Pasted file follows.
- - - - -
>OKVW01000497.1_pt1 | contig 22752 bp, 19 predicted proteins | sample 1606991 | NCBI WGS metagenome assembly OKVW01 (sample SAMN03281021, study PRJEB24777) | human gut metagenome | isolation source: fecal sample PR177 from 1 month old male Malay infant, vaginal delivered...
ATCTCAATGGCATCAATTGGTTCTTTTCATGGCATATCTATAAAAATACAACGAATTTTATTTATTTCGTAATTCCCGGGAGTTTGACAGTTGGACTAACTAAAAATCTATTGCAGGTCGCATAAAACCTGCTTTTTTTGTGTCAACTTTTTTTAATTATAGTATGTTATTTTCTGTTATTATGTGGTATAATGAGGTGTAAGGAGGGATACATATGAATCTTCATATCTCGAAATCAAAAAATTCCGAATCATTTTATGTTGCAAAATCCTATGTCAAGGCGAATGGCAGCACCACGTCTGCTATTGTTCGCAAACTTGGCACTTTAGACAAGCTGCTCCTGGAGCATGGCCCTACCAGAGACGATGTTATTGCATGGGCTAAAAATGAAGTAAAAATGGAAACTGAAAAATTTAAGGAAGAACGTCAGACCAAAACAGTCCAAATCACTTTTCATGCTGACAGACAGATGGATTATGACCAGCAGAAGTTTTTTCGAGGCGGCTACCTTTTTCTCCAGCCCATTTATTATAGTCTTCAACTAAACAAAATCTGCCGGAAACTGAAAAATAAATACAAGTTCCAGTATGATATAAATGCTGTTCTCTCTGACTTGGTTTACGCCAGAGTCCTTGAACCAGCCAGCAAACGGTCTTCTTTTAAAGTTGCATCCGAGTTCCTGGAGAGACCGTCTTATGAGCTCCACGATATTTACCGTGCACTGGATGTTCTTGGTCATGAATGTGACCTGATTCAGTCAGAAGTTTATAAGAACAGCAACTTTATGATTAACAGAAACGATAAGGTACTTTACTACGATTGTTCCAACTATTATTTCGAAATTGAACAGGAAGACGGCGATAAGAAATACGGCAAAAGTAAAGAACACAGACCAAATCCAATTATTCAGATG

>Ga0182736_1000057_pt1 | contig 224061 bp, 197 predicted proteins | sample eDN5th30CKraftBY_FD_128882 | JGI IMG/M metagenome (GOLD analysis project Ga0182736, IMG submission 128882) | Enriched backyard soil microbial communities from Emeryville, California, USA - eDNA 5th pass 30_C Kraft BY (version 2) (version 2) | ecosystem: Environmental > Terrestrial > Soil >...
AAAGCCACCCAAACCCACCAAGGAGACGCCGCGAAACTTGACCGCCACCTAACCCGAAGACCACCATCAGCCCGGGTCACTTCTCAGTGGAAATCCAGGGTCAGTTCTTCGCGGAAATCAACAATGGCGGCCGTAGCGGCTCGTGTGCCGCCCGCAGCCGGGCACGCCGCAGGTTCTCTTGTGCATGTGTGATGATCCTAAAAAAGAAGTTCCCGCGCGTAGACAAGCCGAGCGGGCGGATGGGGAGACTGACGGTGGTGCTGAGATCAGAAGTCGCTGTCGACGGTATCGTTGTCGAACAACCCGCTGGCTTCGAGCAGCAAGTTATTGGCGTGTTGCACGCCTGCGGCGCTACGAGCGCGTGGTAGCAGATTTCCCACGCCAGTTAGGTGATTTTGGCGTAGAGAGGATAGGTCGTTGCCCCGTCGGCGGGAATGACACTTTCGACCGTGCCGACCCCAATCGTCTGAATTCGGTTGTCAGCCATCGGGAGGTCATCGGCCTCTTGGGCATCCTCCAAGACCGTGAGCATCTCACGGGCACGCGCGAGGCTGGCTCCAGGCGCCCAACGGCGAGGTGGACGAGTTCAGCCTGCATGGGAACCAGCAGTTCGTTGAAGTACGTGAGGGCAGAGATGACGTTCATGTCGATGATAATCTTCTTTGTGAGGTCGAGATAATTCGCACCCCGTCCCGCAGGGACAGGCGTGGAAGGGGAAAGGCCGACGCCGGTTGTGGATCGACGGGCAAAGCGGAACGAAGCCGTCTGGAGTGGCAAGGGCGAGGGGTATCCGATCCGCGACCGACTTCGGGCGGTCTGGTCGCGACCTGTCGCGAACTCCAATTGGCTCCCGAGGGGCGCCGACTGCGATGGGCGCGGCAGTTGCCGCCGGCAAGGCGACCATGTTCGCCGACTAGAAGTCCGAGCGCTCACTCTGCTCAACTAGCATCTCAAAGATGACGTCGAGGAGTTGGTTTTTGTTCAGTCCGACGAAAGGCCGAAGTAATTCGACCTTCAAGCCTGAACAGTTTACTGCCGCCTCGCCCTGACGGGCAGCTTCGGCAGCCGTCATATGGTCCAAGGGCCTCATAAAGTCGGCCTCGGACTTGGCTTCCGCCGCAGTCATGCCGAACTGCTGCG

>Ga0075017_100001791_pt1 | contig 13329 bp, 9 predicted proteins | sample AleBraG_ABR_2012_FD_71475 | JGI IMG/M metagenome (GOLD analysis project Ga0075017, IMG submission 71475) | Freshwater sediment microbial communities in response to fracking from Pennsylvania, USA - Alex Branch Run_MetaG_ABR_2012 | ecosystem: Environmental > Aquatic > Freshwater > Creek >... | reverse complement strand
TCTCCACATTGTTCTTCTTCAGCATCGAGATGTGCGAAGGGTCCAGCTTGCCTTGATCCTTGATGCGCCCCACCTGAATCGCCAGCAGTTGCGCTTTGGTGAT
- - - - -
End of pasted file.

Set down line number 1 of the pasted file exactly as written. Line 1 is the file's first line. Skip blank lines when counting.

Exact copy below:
>OKVW01000497.1_pt1 | contig 22752 bp, 19 predicted proteins | sample 1606991 | NCBI WGS metagenome assembly OKVW01 (sample SAMN03281021, study PRJEB24777) | human gut metagenome | isolation source: fecal sample PR177 from 1 month old male Malay infant, vaginal delivered...